Credits: (1).

Course Homepage: No Homepage Submitted.

Four-part works from a variety of musical styles are rehearsed and prepared for performance in concert. Meets twice weekly. Vocal skills, sight singing, musicianship, and ensemble singing are stressed. No prerequisites, but a commitment to the group and musical growth within the term are required. No audition necessary. Meets the RC Arts Practicum requirement.

Check Times, Location, and Availability Cost: No Data Given. Waitlist Code: No Data Given.

RC Hum. 485. Special Drama Topics.

Drama

Section 001 Acting Workshop. (2 credits)

Instructor(s): Kate Mendeloff (mendelof@umich.edu)

Prerequisites & Distribution: Sophomore standing. (1-2). (Excl). Offered mandatory credit/no credit. May be repeated for a total of four credits.

Foriegn Lit Mini/Short course

Credits: (1-2).

Course Homepage: No Homepage Submitted.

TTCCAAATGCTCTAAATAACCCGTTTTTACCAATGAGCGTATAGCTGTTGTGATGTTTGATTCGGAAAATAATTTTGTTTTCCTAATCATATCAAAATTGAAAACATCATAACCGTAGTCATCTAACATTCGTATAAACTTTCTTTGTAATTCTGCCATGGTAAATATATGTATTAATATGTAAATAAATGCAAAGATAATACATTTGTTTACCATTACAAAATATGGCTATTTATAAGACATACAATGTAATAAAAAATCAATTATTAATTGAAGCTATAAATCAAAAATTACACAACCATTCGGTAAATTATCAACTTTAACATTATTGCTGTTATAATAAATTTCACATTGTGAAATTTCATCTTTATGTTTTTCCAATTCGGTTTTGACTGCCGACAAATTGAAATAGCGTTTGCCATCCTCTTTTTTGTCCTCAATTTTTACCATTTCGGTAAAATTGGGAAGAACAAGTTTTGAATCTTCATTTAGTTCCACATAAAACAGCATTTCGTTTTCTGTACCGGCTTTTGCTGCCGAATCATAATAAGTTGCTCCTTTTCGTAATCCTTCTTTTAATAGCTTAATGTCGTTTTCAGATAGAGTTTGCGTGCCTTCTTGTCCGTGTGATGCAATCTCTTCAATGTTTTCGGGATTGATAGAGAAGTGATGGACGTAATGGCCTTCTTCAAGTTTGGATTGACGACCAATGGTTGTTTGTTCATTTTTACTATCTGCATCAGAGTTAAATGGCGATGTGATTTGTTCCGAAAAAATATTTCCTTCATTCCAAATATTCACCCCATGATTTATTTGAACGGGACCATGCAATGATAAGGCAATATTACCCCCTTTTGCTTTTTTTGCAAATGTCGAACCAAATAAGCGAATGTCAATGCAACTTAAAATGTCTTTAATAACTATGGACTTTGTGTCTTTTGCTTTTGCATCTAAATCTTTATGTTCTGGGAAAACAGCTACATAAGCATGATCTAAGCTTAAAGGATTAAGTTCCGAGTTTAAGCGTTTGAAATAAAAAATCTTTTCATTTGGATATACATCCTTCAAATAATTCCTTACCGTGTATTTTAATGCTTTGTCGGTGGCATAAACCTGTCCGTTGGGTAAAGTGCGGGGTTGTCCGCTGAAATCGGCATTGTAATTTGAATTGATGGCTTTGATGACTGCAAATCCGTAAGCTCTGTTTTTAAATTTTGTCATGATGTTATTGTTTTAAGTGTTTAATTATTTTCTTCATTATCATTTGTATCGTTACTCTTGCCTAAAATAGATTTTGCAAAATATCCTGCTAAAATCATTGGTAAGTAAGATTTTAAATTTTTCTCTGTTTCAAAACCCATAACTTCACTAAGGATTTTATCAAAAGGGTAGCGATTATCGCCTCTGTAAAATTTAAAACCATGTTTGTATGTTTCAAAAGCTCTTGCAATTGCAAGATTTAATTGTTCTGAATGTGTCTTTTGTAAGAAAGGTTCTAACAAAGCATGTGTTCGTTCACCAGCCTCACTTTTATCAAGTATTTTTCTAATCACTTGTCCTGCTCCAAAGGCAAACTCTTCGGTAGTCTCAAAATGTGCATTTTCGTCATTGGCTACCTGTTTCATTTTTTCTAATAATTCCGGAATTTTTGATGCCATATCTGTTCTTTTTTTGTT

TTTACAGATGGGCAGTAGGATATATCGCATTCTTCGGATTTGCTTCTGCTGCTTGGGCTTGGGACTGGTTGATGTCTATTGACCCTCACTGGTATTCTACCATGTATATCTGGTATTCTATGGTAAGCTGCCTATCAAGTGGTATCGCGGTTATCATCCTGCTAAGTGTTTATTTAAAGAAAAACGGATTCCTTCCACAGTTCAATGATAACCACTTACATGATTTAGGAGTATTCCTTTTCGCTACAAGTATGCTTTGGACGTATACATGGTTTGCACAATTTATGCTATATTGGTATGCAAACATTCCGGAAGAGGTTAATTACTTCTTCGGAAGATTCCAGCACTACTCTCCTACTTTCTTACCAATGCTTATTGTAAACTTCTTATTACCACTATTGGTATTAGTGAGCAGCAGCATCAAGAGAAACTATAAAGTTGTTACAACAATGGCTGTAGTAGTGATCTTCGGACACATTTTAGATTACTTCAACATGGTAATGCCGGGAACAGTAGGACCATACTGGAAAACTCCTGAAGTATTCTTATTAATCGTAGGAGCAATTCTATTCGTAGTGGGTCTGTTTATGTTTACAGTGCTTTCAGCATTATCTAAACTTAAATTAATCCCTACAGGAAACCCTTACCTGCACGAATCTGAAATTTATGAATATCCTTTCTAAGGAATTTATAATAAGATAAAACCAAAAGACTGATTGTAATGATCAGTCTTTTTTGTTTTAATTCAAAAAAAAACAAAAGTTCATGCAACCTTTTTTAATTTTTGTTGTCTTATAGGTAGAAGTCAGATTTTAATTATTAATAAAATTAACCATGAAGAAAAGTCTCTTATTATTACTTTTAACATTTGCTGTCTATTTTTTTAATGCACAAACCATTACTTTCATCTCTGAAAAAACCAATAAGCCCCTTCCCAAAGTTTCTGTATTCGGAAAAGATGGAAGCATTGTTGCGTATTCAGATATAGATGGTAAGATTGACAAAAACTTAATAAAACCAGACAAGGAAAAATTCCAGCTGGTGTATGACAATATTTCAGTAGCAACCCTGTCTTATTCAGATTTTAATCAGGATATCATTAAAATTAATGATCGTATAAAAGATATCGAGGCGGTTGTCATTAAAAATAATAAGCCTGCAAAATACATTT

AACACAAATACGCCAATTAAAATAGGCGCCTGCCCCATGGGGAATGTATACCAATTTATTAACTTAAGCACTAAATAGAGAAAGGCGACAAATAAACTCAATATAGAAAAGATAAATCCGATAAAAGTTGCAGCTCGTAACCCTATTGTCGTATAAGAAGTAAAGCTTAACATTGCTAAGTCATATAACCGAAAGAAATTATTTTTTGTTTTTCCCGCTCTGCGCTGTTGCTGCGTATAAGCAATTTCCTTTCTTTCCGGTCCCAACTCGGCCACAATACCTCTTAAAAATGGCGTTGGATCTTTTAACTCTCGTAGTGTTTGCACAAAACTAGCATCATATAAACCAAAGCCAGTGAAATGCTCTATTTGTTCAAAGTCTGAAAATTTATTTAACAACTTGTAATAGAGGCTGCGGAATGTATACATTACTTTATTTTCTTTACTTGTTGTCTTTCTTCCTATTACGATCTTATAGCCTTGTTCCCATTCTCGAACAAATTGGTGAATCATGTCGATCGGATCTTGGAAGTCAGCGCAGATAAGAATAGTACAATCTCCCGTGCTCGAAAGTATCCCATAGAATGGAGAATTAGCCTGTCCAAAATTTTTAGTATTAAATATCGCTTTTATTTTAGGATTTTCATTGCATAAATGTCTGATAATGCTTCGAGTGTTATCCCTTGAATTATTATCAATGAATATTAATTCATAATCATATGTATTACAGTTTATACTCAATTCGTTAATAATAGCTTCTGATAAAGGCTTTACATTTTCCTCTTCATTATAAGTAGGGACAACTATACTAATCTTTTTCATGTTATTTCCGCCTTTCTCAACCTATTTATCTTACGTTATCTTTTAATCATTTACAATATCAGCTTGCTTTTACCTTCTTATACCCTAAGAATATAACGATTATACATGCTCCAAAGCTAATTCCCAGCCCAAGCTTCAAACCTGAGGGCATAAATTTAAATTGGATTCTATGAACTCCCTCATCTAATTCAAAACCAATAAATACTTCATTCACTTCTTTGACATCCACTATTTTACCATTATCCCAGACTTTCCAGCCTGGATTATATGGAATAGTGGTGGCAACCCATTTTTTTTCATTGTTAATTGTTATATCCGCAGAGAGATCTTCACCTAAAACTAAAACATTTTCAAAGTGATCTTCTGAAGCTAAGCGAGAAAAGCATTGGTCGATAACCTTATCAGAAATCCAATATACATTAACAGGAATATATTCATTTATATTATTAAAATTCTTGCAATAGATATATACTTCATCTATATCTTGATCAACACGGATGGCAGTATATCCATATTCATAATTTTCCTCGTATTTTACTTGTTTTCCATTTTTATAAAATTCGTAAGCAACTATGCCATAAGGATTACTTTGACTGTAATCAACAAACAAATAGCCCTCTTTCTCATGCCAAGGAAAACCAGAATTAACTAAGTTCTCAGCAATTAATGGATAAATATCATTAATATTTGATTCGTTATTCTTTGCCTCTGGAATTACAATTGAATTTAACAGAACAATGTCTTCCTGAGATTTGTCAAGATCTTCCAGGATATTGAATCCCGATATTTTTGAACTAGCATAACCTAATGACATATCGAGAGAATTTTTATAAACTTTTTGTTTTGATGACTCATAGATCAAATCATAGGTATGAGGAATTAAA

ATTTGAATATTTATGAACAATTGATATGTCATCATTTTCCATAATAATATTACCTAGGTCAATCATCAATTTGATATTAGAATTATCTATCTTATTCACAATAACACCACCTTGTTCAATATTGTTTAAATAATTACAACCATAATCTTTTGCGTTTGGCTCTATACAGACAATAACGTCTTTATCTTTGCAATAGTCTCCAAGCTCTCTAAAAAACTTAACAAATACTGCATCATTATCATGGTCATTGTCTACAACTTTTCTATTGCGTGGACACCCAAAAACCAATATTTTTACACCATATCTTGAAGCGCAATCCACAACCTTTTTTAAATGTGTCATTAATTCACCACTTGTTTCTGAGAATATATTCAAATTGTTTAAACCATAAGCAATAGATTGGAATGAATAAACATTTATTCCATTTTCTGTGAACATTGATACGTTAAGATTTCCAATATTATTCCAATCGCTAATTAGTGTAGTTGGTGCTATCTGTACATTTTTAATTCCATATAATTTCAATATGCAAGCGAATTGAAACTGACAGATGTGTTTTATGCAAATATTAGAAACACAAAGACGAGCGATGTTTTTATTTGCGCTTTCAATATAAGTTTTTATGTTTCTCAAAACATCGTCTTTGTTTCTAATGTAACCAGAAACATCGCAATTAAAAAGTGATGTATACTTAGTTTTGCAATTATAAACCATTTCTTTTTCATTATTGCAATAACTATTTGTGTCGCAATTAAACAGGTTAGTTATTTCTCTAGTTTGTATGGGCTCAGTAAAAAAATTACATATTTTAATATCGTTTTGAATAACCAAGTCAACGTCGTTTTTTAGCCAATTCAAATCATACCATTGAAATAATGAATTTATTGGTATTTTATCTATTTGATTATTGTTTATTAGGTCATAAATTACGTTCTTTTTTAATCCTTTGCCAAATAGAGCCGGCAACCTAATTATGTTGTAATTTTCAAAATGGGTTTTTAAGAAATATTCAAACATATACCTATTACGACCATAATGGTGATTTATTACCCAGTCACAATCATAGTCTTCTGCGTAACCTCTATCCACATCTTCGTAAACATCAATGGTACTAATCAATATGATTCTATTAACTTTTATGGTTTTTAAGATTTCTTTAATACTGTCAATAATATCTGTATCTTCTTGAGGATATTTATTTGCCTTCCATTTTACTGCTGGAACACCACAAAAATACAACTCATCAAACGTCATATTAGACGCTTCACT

In this two credit course students will have a chance to work on a number of creative exercises and challenging scene assignments as an "in-house" acting company for directing students from Hums 482, "Director and Text". Actors will have the opportunity to learn about the audition process from the director's perspective and to explore a wide range of dramatic material. All acting students will participate in a range of improvisations and staging exercises as well as experience intensive scene study and a sustained rehearsal process for a one-act play at the end of the term.

Check Times, Location, and Availability Cost: No Data Given. Waitlist Code: 1

RC Interdiv. 350. Special Topics.